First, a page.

Meniscus Tears / Meniscus transplantation
A meniscal tear is a tear that occurs in the cartilage of the knee. The meniscus is a small, "C" shaped piece of cartilage in the knee joint. Each knee has two menisci, the medial meniscus on the inner aspect of the knee and the lateral meniscus on the outer aspect of the knee. The medial and lateral menisci act as a cushion between the thigh bone (femur) and shin bone (tibia).
Meniscal tears are one of the most common injuries to the knee joint. They can occur at any age, but are more common in athletes playing contact sports.
The different types of meniscal tears are categorized according to the location and extent of the tear. These include:
Frayed edge: In this type, the inner rim of the meniscus has a ragged appearance.
Radial tear: This type of tear occurs as a sharp split which starts along the inner edge of the meniscus extending towards the lateral rim.
Parrot-beak tear: This is an oblique tear of the inner rim of the meniscus which appears curved like a parrot's beak.
Circumferential tear (Longitudinal tear): This is a tear that occurs along the length of the meniscus.
Bucket-handle tear: This is a tear that goes all the way through the full depth of the meniscus. The handle portion of this type of tear may displace into the rounded end of the thigh bone, where it may cause locking of the knee joint and pain.
Horizontal cleavage tear: This type of tear starts after a minor injury as a horizontal split deep in your meniscus which is followed by degenerative changes in damage. Eventually, the meniscus divides into top and bottom sections.
Flap tear: This type of tear occurs on the surface of the meniscus and creates a flap that moves.
The meniscus can tear following a twisting type of injury during sports or when getting out of a chair or standing up from a squatting position. Athletes can tear their meniscus by either a twisting motion, over flexing the knee joint, pivoting, or sudden stopping or deceleration. In athletes, meniscal tears often occur along with other injuries such as a torn anterior cruciate ligament (ACL).
Also, as we age, our cartilage becomes a little more brittle and can therefore tear more easily.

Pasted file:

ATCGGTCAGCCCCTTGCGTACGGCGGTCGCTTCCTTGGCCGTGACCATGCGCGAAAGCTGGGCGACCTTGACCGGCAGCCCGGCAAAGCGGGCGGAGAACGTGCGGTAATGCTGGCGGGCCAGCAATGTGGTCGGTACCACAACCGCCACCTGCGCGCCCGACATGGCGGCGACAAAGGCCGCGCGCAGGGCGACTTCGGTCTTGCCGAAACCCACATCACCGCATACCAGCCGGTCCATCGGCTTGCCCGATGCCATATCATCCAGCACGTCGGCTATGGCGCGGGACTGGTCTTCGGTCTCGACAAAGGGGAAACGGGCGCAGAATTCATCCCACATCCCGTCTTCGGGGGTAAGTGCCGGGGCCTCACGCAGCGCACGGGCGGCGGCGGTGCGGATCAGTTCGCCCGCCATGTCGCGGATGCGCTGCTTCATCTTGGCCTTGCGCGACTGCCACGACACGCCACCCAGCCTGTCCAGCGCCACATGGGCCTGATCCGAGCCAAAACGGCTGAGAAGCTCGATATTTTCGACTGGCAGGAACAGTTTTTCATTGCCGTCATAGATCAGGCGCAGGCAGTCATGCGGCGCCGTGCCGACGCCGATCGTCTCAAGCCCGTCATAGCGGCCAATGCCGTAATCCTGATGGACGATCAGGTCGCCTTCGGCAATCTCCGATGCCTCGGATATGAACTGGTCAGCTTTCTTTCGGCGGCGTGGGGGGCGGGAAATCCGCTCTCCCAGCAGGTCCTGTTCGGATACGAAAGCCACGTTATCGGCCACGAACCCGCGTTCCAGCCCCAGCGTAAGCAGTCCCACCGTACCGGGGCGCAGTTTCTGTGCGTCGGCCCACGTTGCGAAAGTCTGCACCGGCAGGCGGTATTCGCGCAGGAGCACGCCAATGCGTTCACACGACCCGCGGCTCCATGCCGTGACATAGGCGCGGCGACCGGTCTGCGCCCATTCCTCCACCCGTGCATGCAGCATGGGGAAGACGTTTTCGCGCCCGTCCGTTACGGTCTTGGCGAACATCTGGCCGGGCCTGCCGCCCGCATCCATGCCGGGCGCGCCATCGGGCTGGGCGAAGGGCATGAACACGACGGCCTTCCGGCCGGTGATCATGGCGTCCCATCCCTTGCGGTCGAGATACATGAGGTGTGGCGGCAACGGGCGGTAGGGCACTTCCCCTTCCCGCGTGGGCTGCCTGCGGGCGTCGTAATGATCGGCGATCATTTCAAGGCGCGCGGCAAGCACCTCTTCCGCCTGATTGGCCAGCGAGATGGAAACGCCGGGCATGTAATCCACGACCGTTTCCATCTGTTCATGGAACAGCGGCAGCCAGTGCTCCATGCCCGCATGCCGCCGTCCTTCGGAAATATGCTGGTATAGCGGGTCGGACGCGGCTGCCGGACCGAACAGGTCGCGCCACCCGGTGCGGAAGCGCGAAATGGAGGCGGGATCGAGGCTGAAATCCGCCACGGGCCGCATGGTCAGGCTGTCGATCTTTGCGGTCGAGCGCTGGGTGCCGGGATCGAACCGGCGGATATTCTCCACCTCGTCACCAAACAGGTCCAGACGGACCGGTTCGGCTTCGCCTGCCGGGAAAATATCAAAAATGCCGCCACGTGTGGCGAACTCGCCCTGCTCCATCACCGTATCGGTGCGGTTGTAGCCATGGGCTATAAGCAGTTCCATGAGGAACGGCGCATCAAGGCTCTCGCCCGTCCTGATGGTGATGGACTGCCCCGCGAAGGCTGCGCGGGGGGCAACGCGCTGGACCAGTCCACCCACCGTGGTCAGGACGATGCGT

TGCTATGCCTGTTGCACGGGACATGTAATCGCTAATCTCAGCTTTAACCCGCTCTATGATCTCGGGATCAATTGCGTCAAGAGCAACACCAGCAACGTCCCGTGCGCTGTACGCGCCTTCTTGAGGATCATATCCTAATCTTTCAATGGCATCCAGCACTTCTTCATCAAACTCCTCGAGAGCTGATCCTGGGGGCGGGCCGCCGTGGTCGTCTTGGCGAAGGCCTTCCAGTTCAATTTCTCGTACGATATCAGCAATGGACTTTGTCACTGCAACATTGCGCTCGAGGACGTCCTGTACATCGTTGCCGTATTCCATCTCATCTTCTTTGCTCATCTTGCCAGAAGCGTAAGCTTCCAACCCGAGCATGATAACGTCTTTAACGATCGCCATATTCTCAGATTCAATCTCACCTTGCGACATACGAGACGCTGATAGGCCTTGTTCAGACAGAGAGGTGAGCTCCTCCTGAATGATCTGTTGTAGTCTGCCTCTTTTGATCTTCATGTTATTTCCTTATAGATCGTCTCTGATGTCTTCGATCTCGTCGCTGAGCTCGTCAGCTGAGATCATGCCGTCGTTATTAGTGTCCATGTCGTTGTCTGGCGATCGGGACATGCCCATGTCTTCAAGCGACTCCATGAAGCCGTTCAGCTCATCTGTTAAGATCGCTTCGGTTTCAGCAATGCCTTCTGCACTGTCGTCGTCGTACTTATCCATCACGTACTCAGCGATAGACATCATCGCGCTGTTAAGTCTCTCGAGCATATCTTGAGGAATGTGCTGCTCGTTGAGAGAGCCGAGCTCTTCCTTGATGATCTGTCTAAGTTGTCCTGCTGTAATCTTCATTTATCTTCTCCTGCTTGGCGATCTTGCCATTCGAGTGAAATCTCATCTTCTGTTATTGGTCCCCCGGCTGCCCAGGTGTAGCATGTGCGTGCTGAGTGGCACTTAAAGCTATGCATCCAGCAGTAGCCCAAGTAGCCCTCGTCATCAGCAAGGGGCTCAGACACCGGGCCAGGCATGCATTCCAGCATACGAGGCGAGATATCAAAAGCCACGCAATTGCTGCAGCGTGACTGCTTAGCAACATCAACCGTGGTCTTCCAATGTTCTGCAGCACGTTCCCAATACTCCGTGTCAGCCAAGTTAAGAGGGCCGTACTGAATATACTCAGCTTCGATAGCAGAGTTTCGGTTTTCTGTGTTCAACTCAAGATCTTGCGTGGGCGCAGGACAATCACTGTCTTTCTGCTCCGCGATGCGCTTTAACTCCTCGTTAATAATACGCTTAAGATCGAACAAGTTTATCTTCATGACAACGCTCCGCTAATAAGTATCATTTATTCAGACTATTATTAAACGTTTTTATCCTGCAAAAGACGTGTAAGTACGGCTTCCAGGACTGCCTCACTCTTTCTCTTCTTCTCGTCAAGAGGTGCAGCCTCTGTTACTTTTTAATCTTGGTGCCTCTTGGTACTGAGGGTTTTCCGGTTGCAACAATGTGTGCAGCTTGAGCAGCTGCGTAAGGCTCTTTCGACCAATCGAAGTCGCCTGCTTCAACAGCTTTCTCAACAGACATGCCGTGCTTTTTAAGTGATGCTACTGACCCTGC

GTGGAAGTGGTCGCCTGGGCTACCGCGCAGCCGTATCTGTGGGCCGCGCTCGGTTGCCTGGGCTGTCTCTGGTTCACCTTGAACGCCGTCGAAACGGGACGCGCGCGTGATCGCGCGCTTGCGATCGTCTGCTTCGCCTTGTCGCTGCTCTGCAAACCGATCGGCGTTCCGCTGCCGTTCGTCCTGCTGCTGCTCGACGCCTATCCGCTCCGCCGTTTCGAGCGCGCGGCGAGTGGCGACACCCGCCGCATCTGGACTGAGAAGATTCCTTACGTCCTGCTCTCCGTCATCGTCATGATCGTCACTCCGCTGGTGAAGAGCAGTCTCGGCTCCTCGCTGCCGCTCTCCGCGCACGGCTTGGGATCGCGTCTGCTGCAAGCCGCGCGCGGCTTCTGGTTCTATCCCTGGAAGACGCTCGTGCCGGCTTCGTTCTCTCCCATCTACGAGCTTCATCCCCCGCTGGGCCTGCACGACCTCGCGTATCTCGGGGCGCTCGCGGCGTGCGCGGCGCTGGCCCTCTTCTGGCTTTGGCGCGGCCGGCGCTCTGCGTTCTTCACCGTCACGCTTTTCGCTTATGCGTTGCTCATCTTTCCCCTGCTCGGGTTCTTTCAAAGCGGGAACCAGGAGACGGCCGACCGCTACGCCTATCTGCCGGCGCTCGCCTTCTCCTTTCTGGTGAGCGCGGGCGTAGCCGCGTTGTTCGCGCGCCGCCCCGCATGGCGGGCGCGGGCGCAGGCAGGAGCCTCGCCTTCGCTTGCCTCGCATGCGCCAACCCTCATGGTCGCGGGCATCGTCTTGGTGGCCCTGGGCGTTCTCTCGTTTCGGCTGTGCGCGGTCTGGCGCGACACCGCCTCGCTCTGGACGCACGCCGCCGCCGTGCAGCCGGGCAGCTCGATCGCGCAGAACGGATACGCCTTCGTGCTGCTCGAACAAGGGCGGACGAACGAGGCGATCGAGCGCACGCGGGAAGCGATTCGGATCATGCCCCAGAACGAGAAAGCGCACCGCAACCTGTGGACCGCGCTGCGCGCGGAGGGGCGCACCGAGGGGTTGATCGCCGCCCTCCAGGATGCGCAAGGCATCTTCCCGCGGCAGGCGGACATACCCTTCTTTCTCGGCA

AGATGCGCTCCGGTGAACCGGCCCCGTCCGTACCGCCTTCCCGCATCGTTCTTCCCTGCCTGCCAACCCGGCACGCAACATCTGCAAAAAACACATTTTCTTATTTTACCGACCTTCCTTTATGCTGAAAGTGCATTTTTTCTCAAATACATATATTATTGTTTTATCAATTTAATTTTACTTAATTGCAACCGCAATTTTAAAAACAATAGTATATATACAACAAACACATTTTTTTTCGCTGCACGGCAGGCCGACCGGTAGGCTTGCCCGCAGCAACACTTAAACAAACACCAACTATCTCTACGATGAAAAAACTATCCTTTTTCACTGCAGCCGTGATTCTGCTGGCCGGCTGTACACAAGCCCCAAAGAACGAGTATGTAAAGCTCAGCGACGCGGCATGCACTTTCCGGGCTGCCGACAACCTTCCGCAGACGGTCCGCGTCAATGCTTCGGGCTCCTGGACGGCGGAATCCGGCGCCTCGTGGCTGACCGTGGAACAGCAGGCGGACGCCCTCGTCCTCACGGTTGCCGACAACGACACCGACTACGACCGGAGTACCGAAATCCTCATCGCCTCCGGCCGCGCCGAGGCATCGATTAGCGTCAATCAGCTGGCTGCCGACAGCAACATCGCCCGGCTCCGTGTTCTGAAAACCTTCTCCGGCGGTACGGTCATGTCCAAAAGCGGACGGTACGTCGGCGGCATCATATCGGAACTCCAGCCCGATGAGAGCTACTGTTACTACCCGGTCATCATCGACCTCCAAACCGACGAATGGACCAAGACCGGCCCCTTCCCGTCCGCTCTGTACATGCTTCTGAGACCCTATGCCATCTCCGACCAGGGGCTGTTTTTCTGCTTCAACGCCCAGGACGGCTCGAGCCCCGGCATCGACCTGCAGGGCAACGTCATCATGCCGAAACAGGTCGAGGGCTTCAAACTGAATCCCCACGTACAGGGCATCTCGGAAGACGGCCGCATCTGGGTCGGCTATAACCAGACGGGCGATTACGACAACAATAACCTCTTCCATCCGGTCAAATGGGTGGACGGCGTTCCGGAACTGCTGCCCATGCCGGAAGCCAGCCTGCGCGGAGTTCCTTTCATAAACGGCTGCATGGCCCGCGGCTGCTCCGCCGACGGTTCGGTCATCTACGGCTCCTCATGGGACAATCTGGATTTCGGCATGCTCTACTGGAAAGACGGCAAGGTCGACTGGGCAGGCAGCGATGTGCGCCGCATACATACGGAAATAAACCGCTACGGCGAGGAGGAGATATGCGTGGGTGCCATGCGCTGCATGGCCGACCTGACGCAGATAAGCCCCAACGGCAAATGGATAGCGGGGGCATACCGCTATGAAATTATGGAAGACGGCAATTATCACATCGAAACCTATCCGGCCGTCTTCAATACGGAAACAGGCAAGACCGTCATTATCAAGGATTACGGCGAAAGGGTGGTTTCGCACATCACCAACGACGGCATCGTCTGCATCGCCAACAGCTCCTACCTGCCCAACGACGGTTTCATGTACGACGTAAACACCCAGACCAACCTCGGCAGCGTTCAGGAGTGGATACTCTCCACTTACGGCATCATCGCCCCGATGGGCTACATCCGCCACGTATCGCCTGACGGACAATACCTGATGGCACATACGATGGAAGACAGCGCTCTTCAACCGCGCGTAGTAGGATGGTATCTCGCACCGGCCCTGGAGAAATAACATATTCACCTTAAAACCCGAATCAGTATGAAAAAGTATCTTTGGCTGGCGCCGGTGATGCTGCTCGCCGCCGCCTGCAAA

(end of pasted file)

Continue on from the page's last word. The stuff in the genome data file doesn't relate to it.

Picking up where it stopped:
The symptoms of a meniscal tear include:
- Pain over the inner or outer side of the knee, where the tear occurred
- A “popping “or “clicking” may be felt at the time of injury
- Catching or locking of the knee joint may occur if the torn cartilage gets caught between the femur and tibia
- Stiffness and swelling of the knee
- Inability to move your knee through its complete range of motion
- Sensation of your knee “giving way”
To diagnose a meniscal tear your physician will take a detailed medical history and perform a physical examination of your knee.
The McMurray test is one of the important tests for diagnosing meniscal tears. During this test, the knee is bent, then straightened and rotated. These movements create pressure on a torn meniscus and any clicking sound during this test may suggest a meniscal tear.
Your doctor may order an X-ray of the knee to rule out osteoarthritis or other possible causes of your knee pain. Sometimes your doctor may order an MRI scan to obtain a better view of the menisci and assess the extent of injury.
Initial treatment after the injury usually includes the RICE protocol: rest, ice, compression, and elevation to control the pain and swelling. Further treatment options will depend upon the type, location, and extent of the tear. Small tears can be treated conservatively with anti-inflammatory medications and physical therapy to strengthen muscles around the knee and prevent joint instability. A knee brace may be needed to immobilize your knee. You may need to walk with crutches temporarily to assist in limiting weight bearing.
If symptoms persist after conservative treatment, your doctor may suggest surgery to address the torn meniscus. In some cases surgical treatment will be immediately recommended to address the meniscus. Typically a repair will be preferred as the meniscus is an important structure to protect the cartilage of the knee and keep it healthy. Surgical treatment options include:
Meniscal transplant: In select cases where the meniscus has been damaged beyond repair, a meniscal transplant may be indicated to reduce pain in the knee. This involves using a donor graft that is specially sized to the patient’s knee and is transplanted into the knee to replace the damaged native meniscus.
Meniscal repair: This procedure repairs the torn meniscus and restores the normal anatomy of the knee. However, this may not be able to treat tears located in an avascular part of the meniscus that lack a blood supply.
Meniscectomy: In this minimally invasive procedure the torn portion of the menisci is removed arthroscopically through tiny incisions with the aid of an arthroscope, a thin flexible scope with a video camera on the end to view internal structures.
Risks and Complications
As with any major surgical procedure, there are certain potential risks and complications involved with meniscus surgery. Possible risks and complications associated with meniscus surgery include:
- Blood clots (Deep vein thrombosis)
- Nerve and blood vessel damage
- Ligament injuries
- Hemarthrosis (bleeding inside a joint)
- Arthrofibrosis (thick fibrous material around the joint)